I have said it for weeks. I rode the Bills all of last season to cover after cover. The Bills are the best team in football this year, and it’s not close. Does that mean they will definitely win the Super Bowl? Of course not. It’s still early. Injuries happen, teams ebb and flow. Matchups can be good or bad. But right now, (or, even better, two weeks ago), I would put a fair amount of money on the Bills to win it all. They are a complete team. Josh Allen is locked in again. The Chiefs defense simply had no shot of stopping them. Frankly, it’s surprising it took this long for people to take them seriously. Their division is a cake walk, and I will be shocked if they lose more than one more game this year. Western NY has had a lot of hard times, but right now, everything’s coming up Bills’ house for the playoffs this year.
Field Yates @FieldYatesLook closely at Darius Leonard and the football here. This was ruled an illegal forward pass? https://t.co/JZP3XD95Ab
Expected thing number two: inertia defeats the Colts, lives inside Lamar Jackson
The Colts-Ravens game was another Monday Night barn burner, with the Ravens coming all the way back to win the game in overtime behind another peak Lamar Jackson performance where he nearly lost the game and then almost singlehandedly won the game at the same time. This time it came with a quirk. Darius Leonard lateraled the ball to a teammate on a fumble return (Lamar Jackson fumbled at the Colts 3 yard line while changing hands with the football). It was taken all the way back for a TD after the lateral. Yet the lateral, which passed maybe a yard from Leonard to a player clearly behind him was ruled forward. Why? Inertia. An object in motion stays in motion, and since Leonard was running forward, a ball that was seemingly passed backward, actually went forward too. This overturn took away a Colts TD and 80 yards, and was a critical catalyst for the Ravens comeback. Meanwhile, Lamar Jackson has just the right coaches around him for who he is. He had a terrible first half+ in this game, yet nobody on the staff got down on him. They just kept going to him, and he got it done. A lot of coaches would prefer the steady play of a lesser player, but the Ravens know with Lamar that the good plays far outweigh the bad, and eventually things tend to wind up in their favor. He is his own inertia, and he almost always stays in motion till he gets the outcome he needs.
Expected thing number three: Urban Meyer is just getting dumber each week
I’m not really even sure what else to say about Urban Meyer, the Coach Who Couldn’t, but this press conference really shows what an indelible blowhard he really is. Of course it would be nice to run for 250 yards every week. Yet teams don’t, and do you know why? Well, first, the other team stops them. Second, running is much less efficient than passing, which you can see, because the Titans (a team with no secondary, that just lost to the Jets) beat the Jaguars easily despite giving up nearly 200 yards on the ground. Third, random statistics don’t win games. If you run for 100 and throw for 400, you can also win. The point is efficiency, not random stat totals. Urban Meyer is a dinosaur who has no idea how to run, or execute, a modern professional offense with players who aren’t dramatically better than the players on the other team. Watching him talk, versus someone like Brandon Staley or Sean McVay, is shocking in it’s obtuseness. Urban Meyer is totally clueless. It’s rare that we find someone who is neither a good leader or good schematically coaching an NFL team, but here we are. We are in “Gase Protocol”.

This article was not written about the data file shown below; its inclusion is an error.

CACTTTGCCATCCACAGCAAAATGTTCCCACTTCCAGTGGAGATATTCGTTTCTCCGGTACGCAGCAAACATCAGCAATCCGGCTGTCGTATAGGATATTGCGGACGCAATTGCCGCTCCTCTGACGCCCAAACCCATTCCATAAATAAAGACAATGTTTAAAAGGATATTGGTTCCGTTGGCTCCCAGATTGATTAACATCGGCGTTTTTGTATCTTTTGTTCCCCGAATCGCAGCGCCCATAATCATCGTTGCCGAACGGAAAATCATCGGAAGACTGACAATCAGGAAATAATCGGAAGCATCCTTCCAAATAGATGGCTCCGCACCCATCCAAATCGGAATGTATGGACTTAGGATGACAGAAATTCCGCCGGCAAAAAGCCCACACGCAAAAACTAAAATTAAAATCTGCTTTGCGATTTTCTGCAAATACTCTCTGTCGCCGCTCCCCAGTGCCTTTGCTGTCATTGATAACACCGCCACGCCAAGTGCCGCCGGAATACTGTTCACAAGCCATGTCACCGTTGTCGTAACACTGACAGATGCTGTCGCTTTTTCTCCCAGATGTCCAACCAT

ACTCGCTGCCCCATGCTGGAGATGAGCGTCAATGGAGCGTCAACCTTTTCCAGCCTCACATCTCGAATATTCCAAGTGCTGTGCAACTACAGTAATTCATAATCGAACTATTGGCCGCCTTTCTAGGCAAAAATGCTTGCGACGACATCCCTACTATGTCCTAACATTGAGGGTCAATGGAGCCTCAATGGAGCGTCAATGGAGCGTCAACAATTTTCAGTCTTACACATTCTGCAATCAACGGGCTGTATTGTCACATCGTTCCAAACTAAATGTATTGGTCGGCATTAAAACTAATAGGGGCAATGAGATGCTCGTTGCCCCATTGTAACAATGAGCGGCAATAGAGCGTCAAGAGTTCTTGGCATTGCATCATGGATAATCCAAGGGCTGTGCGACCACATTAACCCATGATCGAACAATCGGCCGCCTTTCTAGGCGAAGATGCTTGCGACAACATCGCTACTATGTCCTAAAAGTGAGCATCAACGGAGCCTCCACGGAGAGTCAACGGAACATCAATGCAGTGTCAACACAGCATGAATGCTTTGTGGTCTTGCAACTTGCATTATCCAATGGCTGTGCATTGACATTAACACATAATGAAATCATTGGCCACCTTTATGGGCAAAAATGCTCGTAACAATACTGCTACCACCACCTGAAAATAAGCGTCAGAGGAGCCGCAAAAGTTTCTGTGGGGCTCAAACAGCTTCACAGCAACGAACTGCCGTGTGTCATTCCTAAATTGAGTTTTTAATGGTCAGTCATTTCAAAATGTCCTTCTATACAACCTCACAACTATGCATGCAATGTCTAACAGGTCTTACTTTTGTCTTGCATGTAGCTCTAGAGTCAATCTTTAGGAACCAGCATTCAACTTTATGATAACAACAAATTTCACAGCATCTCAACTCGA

Expected thing number four: Why do we keep doing this to London?
This stat is amazing. Part of this stat is the fact that we keep on sending the Jaguars, but still. So far we have sent Jets-Falcons. Next week, it’s Dolphins-Jags. Think about this. Imagine the NBA sending the Pistons vs. Wizards overseas every year or the Premier League growing the game in the US with Watford and Southampton every year. What’s even stranger is the obsession with London, which never had much interest when NFL Europe was happening, while Germany was a huge success. Plus Brazil has more NFL fans than any other country outside the US. So what are they doing? They are simply doing what they were promised when they paid for part of a new stadium for Tottenham, the Minnesota Vikings of the Premier League. In exchange, they get to use it for games, so they are. This sort of reminds me of someone who is granted use of a Army Hummer and uses it to commute to work 20 minutes a day and nothing else. The NFL is using it because they can, but it’s not what is was built for, and it’s a waste. Could you imagine the excitement if we sent over something like Bucs vs. Pats or Bills vs. Chiefs? I can’t either because it will never happen.